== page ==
Living in Switzerland Part 2
Part one of this series
You've arranged your removal, you've made a stab at saying hello in the local language of the region you're moving to ... now what?
First, my apologies to the French speaking side of Switzerland as my experience is in the German speaking part of Switzerland. I made my home in Zurich and Basel for nearly eight years, so the information I'm providing is slanted towards the German side of the Röstigraben.
Röstigraben? What's that?
The Röstigraben (meaning literally Rösti [hash browns] ditch) is the humorous - but serious - term used to describe the border between the German speaking side of Switzerland and the French speaking areas. In French the term is Rideau de rösti ("Rösti curtain", a reference to the Iron Curtain). Not only is it a linguistic difference, it is also a cultural and political difference on either side of the Röstigraben, and you'll hear it referenced frequently in day-to-day life in Switzerland.
You'll find that even in areas of German speaking Switzerland that border on to France, such as Basel, the language of the city is Swiss German. While many people do speak French, it is not used officially, in shops, signage, etc.
Where you sit in relation to the Röstigraben will make a difference when it comes to your day to day life in Switzerland.
Apartment life in the German speaking side of the Röstigraben
It doesn't matter which side of the Röstigraben you're on, chances are you'll be living in an apartment. In Switzerland, two out of three people live in rented flats (source), and in some cities such as Zurich, competition is fierce.
Some of the key areas which catch unaware expats:
- Quiet times - during these times, no noise can be made, including vacuum cleaners and keeping the volume of your TV and radio down quite low. Hours can vary by apartment (check your contract!) and in general are from 10pm until 7am, lunchtimes from noon until 1 or 2pm and all day on Sunday. On occasion, leases may also stipulate that men must only use the toilet sitting down during quiet hours!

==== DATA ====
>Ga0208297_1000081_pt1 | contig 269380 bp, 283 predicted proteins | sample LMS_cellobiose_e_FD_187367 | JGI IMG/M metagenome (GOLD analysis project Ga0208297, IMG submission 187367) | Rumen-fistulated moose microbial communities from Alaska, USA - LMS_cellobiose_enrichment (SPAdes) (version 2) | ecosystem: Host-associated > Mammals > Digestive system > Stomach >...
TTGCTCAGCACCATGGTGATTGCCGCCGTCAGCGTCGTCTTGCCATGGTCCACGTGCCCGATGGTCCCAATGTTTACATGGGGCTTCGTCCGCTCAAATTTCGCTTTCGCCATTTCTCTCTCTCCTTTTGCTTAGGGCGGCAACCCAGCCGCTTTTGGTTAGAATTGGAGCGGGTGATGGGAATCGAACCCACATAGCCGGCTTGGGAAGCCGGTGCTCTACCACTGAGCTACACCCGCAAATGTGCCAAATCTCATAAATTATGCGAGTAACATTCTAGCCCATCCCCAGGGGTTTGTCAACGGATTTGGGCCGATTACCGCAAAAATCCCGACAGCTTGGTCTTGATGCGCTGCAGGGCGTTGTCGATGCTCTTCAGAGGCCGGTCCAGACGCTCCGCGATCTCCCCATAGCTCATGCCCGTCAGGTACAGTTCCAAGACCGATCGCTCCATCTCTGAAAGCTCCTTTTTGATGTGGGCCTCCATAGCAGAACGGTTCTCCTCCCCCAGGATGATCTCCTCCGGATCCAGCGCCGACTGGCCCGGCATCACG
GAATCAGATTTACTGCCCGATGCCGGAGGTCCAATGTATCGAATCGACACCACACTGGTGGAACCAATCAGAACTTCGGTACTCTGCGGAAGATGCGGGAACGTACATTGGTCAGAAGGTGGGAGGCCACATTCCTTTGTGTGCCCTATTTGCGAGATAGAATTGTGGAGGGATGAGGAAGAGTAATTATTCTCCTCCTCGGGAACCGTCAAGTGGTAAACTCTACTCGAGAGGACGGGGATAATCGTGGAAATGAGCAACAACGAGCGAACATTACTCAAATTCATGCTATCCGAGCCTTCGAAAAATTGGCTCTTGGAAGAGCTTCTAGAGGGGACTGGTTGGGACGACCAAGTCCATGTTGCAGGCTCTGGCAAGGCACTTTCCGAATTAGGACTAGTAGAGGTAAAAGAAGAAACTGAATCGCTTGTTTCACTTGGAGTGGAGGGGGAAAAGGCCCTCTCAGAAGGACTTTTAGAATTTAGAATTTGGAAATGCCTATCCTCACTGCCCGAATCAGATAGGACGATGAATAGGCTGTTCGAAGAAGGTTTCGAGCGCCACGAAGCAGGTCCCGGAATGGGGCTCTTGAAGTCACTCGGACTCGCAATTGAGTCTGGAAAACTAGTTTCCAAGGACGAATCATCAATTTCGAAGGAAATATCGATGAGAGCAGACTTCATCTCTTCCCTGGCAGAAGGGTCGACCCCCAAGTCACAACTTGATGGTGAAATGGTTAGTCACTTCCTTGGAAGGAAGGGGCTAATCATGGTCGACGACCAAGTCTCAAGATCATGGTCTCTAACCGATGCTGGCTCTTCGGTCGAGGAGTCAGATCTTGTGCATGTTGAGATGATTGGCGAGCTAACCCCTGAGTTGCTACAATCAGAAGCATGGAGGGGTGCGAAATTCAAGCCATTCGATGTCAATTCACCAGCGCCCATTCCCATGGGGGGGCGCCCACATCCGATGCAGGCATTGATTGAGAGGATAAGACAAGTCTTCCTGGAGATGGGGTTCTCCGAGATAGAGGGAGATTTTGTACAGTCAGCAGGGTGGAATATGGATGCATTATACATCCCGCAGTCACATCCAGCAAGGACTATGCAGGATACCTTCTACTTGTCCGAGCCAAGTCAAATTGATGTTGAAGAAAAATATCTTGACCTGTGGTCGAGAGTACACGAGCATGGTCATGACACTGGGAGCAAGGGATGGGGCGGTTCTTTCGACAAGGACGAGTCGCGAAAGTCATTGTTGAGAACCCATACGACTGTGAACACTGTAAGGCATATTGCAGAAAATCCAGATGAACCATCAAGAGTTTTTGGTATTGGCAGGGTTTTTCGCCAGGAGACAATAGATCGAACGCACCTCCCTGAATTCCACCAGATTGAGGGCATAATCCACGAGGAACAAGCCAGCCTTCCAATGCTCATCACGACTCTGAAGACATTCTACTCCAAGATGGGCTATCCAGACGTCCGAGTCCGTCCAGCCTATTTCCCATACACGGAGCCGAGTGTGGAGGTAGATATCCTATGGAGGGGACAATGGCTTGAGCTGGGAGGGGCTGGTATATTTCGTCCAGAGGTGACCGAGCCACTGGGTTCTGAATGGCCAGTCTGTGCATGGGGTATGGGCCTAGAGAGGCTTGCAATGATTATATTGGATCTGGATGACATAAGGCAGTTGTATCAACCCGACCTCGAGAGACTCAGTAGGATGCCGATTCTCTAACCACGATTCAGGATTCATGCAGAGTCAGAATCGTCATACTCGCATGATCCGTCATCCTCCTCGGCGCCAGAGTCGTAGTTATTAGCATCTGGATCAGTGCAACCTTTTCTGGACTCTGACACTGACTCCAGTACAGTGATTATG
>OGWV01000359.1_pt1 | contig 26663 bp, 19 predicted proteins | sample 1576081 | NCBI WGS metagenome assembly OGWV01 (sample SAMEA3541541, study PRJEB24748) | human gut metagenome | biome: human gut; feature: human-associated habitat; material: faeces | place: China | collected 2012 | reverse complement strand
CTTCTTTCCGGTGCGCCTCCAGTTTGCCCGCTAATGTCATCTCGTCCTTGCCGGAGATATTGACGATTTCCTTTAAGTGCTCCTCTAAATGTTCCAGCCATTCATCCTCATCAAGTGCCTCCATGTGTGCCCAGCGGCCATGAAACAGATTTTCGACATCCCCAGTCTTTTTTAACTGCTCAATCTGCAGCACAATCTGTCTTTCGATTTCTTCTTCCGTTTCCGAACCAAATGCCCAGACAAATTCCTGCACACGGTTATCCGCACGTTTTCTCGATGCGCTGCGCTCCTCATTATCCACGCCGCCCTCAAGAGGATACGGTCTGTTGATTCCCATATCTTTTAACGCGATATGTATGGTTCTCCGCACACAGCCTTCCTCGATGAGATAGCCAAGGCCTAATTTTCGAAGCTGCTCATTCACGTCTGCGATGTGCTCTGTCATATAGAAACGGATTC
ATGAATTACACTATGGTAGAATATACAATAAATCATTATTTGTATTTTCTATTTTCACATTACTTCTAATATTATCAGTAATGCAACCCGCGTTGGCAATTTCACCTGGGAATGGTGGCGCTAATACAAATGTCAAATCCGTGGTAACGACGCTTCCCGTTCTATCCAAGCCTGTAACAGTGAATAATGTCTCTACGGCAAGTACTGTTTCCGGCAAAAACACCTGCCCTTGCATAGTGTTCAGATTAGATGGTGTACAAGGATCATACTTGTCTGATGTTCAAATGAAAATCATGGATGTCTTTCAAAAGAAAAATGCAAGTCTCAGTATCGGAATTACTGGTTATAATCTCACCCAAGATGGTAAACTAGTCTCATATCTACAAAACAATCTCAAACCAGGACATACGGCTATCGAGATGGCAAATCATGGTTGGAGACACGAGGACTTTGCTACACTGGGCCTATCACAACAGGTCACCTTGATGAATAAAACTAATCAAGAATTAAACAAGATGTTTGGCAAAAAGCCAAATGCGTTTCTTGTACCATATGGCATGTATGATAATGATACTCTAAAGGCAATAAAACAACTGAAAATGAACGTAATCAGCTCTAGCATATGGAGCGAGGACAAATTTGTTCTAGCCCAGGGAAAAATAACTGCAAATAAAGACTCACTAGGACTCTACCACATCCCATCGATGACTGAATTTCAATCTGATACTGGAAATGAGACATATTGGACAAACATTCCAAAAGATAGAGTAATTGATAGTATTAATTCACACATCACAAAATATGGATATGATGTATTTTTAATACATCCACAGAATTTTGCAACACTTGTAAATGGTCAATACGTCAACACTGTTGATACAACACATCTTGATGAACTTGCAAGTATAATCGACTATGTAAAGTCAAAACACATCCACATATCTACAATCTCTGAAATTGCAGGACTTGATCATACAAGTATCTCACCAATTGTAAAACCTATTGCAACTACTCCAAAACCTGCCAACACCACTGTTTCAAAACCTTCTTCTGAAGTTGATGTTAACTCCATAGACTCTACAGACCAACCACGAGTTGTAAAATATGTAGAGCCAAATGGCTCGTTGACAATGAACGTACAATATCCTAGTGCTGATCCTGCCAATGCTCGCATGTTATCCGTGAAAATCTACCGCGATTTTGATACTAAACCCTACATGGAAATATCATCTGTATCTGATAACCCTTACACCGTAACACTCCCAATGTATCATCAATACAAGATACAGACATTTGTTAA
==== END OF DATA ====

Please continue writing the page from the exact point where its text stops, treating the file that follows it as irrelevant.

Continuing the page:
- Minor repairs - these are paid for by the tenant, not the landlord and can include: replacement of shower hose, baking tray in the oven, extractor hood filters, etc. I once had to pay for a plumber to fix a worn out washer on a bathroom tap because it was below the threshold for repair costs that are paid by the landlord.
- Cleaning when vacating the apartment - This can sometimes reach urban legend status, but you should believe some of the rumours. Virtually all landlords will expect the flat to be spotless, with the insides of drawers and tops of door frames to be clean, and many will expect the mesh inside the faucets to have been removed and cleaned. Most people hire a specialist cleaning company to do this for them.
- Laundry - Most apartments do not have laundry facilities inside the flat, and there are communal machines in the basement. These are used on an assigned rota basis, and the times can vary substantially. In some buildings, you have time once a week, others just once a month.
In Switzerland, it is customary to introduce yourself to the neighbours, rather than them introducing themselves to you. You can either knock on their doors individually and introduce yourself (and don't forget to shake hands!) or hold a small Apéro for your neighbours on a Saturday afternoon shortly after moving in. It is expected to at least be on nodding acquaintance with your neighbours.
Official moving dates and logistics
There are two official moving dates in Switzerland - end of March, end of September and in some cases, a third date at the end of June. You can, of course, move at a time other than those specified, but if you're leaving rented accommodation then you'll need to find a new tenant to take your place.
There is no moving on a Sunday in Switzerland, as it would violate the rules regarding quiet.
Frequently, stair cases are too small to accommodate furniture, and outside removals lifts are used where the items are passed through a window and onto the lift.
If you're moving into - or out of - the country, customs documents must be prepared for your entry or exit.
Don't forget to register with the migration office of your new town or city within 14 days of your move - even if you're just moving to a new flat. All residents of Switzerland must be registered at their address, regardless of citizenship or visas. More information, in English, from the city Basel. Other cities will have similar pages and information on their websites.
Moving in to your new flat in Switzerland
Make sure your removal company is familiar with Switzerland and its rules and regulations about moving times, customs checks, etc.